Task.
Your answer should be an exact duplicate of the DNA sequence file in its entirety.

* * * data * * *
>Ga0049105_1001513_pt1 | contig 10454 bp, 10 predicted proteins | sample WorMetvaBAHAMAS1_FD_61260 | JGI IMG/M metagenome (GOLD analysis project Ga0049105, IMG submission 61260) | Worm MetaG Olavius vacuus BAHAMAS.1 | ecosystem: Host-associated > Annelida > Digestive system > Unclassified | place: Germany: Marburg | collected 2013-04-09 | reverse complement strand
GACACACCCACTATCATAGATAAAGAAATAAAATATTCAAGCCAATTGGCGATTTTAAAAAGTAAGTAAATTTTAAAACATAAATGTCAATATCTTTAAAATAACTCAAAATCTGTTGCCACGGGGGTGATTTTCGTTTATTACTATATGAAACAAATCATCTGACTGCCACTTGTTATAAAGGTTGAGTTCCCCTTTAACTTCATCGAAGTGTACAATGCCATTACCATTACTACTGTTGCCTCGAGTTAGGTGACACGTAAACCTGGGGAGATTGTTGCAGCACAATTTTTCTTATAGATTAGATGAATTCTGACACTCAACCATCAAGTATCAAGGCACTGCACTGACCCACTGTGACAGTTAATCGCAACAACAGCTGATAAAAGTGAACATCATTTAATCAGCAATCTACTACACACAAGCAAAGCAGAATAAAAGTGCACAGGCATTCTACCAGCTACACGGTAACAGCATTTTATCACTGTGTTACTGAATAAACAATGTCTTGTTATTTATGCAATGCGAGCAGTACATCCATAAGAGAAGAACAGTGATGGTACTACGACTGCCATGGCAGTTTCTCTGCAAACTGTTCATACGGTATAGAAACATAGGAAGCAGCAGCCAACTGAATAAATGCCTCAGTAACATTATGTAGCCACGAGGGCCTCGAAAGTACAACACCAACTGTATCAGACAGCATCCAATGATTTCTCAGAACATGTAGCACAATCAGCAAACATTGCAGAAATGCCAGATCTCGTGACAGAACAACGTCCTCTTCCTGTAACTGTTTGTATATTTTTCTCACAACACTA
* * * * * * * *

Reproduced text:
>Ga0049105_1001513_pt1 | contig 10454 bp, 10 predicted proteins | sample WorMetvaBAHAMAS1_FD_61260 | JGI IMG/M metagenome (GOLD analysis project Ga0049105, IMG submission 61260) | Worm MetaG Olavius vacuus BAHAMAS.1 | ecosystem: Host-associated > Annelida > Digestive system > Unclassified | place: Germany: Marburg | collected 2013-04-09 | reverse complement strand
GACACACCCACTATCATAGATAAAGAAATAAAATATTCAAGCCAATTGGCGATTTTAAAAAGTAAGTAAATTTTAAAACATAAATGTCAATATCTTTAAAATAACTCAAAATCTGTTGCCACGGGGGTGATTTTCGTTTATTACTATATGAAACAAATCATCTGACTGCCACTTGTTATAAAGGTTGAGTTCCCCTTTAACTTCATCGAAGTGTACAATGCCATTACCATTACTACTGTTGCCTCGAGTTAGGTGACACGTAAACCTGGGGAGATTGTTGCAGCACAATTTTTCTTATAGATTAGATGAATTCTGACACTCAACCATCAAGTATCAAGGCACTGCACTGACCCACTGTGACAGTTAATCGCAACAACAGCTGATAAAAGTGAACATCATTTAATCAGCAATCTACTACACACAAGCAAAGCAGAATAAAAGTGCACAGGCATTCTACCAGCTACACGGTAACAGCATTTTATCACTGTGTTACTGAATAAACAATGTCTTGTTATTTATGCAATGCGAGCAGTACATCCATAAGAGAAGAACAGTGATGGTACTACGACTGCCATGGCAGTTTCTCTGCAAACTGTTCATACGGTATAGAAACATAGGAAGCAGCAGCCAACTGAATAAATGCCTCAGTAACATTATGTAGCCACGAGGGCCTCGAAAGTACAACACCAACTGTATCAGACAGCATCCAATGATTTCTCAGAACATGTAGCACAATCAGCAAACATTGCAGAAATGCCAGATCTCGTGACAGAACAACGTCCTCTTCCTGTAACTGTTTGTATATTTTTCTCACAACACTA